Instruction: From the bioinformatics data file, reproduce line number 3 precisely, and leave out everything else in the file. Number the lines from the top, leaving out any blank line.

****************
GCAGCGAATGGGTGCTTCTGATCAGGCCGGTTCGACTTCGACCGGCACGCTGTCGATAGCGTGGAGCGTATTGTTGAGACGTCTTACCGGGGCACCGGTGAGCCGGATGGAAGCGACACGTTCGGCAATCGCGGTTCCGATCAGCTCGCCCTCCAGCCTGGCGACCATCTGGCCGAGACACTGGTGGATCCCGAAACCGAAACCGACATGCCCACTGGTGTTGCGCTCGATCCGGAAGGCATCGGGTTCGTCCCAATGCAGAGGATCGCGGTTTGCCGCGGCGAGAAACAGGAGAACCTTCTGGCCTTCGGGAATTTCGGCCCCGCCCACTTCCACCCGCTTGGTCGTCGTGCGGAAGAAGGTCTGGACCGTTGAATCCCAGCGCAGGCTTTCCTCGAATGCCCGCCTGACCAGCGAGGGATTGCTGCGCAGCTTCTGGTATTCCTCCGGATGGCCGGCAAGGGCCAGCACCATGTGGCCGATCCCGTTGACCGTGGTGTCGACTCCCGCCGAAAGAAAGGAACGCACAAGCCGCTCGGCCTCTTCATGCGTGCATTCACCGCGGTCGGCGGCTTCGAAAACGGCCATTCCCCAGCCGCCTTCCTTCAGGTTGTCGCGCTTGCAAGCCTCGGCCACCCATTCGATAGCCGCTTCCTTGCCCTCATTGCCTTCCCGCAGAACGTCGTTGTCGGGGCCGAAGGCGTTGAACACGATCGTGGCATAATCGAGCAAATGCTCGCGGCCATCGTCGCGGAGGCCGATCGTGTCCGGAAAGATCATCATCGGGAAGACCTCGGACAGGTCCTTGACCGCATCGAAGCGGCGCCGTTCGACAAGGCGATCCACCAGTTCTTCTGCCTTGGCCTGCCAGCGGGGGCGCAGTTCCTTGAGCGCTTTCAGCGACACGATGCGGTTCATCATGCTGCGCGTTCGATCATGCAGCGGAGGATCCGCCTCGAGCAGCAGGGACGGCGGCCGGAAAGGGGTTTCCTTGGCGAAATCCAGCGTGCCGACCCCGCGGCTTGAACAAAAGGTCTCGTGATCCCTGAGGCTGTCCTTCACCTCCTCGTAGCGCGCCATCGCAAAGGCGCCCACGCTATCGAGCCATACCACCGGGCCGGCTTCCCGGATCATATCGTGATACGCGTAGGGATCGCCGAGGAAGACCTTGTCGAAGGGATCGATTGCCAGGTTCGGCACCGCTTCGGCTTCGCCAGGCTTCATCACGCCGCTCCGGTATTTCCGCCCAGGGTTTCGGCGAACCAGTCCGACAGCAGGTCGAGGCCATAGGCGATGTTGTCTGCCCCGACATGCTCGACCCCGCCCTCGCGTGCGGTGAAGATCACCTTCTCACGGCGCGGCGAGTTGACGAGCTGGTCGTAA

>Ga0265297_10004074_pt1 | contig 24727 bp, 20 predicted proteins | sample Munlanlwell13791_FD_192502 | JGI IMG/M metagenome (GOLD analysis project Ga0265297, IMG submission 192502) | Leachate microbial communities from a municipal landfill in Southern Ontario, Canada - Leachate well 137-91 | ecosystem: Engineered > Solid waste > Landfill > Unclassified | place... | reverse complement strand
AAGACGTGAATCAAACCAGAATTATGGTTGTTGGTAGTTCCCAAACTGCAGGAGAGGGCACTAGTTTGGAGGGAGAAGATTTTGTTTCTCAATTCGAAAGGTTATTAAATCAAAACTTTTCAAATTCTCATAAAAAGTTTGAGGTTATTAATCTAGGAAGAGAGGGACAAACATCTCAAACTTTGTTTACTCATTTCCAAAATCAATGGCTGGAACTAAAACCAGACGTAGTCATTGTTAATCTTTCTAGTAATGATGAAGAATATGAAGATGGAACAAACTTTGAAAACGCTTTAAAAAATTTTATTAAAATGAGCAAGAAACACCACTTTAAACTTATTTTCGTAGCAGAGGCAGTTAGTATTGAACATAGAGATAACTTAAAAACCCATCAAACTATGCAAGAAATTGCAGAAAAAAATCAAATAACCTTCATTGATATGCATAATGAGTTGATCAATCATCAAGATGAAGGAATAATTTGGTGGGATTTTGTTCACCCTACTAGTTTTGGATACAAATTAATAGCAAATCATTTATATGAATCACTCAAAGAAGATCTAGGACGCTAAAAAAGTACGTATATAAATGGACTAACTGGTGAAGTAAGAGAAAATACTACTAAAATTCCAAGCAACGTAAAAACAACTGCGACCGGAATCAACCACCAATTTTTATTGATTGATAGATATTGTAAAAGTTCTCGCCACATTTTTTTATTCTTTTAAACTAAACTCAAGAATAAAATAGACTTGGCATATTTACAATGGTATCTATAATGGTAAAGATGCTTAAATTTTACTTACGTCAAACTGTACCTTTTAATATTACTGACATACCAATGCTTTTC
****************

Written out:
AAGACGTGAATCAAACCAGAATTATGGTTGTTGGTAGTTCCCAAACTGCAGGAGAGGGCACTAGTTTGGAGGGAGAAGATTTTGTTTCTCAATTCGAAAGGTTATTAAATCAAAACTTTTCAAATTCTCATAAAAAGTTTGAGGTTATTAATCTAGGAAGAGAGGGACAAACATCTCAAACTTTGTTTACTCATTTCCAAAATCAATGGCTGGAACTAAAACCAGACGTAGTCATTGTTAATCTTTCTAGTAATGATGAAGAATATGAAGATGGAACAAACTTTGAAAACGCTTTAAAAAATTTTATTAAAATGAGCAAGAAACACCACTTTAAACTTATTTTCGTAGCAGAGGCAGTTAGTATTGAACATAGAGATAACTTAAAAACCCATCAAACTATGCAAGAAATTGCAGAAAAAAATCAAATAACCTTCATTGATATGCATAATGAGTTGATCAATCATCAAGATGAAGGAATAATTTGGTGGGATTTTGTTCACCCTACTAGTTTTGGATACAAATTAATAGCAAATCATTTATATGAATCACTCAAAGAAGATCTAGGACGCTAAAAAAGTACGTATATAAATGGACTAACTGGTGAAGTAAGAGAAAATACTACTAAAATTCCAAGCAACGTAAAAACAACTGCGACCGGAATCAACCACCAATTTTTATTGATTGATAGATATTGTAAAAGTTCTCGCCACATTTTTTTATTCTTTTAAACTAAACTCAAGAATAAAATAGACTTGGCATATTTACAATGGTATCTATAATGGTAAAGATGCTTAAATTTTACTTACGTCAAACTGTACCTTTTAATATTACTGACATACCAATGCTTTTC